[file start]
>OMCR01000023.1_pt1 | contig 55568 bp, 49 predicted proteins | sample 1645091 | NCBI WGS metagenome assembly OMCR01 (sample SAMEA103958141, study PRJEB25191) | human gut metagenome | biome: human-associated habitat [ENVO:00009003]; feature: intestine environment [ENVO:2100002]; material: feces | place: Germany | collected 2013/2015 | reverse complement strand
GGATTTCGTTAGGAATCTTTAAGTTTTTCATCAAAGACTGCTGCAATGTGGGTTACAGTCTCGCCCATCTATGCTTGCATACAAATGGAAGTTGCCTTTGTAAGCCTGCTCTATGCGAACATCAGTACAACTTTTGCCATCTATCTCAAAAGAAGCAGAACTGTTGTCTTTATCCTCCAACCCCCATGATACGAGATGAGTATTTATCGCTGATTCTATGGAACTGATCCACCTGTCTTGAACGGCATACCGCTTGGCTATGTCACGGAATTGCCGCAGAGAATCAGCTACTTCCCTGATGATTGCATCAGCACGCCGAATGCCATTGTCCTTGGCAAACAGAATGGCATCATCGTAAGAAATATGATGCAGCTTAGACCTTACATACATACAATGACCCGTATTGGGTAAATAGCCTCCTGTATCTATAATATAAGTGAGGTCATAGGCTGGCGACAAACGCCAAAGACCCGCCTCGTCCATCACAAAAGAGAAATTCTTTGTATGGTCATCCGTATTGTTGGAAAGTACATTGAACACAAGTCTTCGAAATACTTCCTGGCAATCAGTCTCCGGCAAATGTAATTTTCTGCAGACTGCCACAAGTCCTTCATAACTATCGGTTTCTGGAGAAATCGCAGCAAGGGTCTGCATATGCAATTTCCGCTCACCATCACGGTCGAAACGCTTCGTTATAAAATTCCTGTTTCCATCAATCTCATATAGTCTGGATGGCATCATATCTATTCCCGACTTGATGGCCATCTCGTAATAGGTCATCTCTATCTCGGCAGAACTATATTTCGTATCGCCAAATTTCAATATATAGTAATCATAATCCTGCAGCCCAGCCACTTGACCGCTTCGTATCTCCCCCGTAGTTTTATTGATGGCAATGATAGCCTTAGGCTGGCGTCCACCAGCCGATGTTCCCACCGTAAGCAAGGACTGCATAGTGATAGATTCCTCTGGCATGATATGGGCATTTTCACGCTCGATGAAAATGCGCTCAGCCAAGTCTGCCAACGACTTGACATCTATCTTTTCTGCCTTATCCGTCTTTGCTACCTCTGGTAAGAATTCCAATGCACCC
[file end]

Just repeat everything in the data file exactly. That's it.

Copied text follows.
>OMCR01000023.1_pt1 | contig 55568 bp, 49 predicted proteins | sample 1645091 | NCBI WGS metagenome assembly OMCR01 (sample SAMEA103958141, study PRJEB25191) | human gut metagenome | biome: human-associated habitat [ENVO:00009003]; feature: intestine environment [ENVO:2100002]; material: feces | place: Germany | collected 2013/2015 | reverse complement strand
GGATTTCGTTAGGAATCTTTAAGTTTTTCATCAAAGACTGCTGCAATGTGGGTTACAGTCTCGCCCATCTATGCTTGCATACAAATGGAAGTTGCCTTTGTAAGCCTGCTCTATGCGAACATCAGTACAACTTTTGCCATCTATCTCAAAAGAAGCAGAACTGTTGTCTTTATCCTCCAACCCCCATGATACGAGATGAGTATTTATCGCTGATTCTATGGAACTGATCCACCTGTCTTGAACGGCATACCGCTTGGCTATGTCACGGAATTGCCGCAGAGAATCAGCTACTTCCCTGATGATTGCATCAGCACGCCGAATGCCATTGTCCTTGGCAAACAGAATGGCATCATCGTAAGAAATATGATGCAGCTTAGACCTTACATACATACAATGACCCGTATTGGGTAAATAGCCTCCTGTATCTATAATATAAGTGAGGTCATAGGCTGGCGACAAACGCCAAAGACCCGCCTCGTCCATCACAAAAGAGAAATTCTTTGTATGGTCATCCGTATTGTTGGAAAGTACATTGAACACAAGTCTTCGAAATACTTCCTGGCAATCAGTCTCCGGCAAATGTAATTTTCTGCAGACTGCCACAAGTCCTTCATAACTATCGGTTTCTGGAGAAATCGCAGCAAGGGTCTGCATATGCAATTTCCGCTCACCATCACGGTCGAAACGCTTCGTTATAAAATTCCTGTTTCCATCAATCTCATATAGTCTGGATGGCATCATATCTATTCCCGACTTGATGGCCATCTCGTAATAGGTCATCTCTATCTCGGCAGAACTATATTTCGTATCGCCAAATTTCAATATATAGTAATCATAATCCTGCAGCCCAGCCACTTGACCGCTTCGTATCTCCCCCGTAGTTTTATTGATGGCAATGATAGCCTTAGGCTGGCGTCCACCAGCCGATGTTCCCACCGTAAGCAAGGACTGCATAGTGATAGATTCCTCTGGCATGATATGGGCATTTTCACGCTCGATGAAAATGCGCTCAGCCAAGTCTGCCAACGACTTGACATCTATCTTTTCTGCCTTATCCGTCTTTGCTACCTCTGGTAAGAATTCCAATGCACCC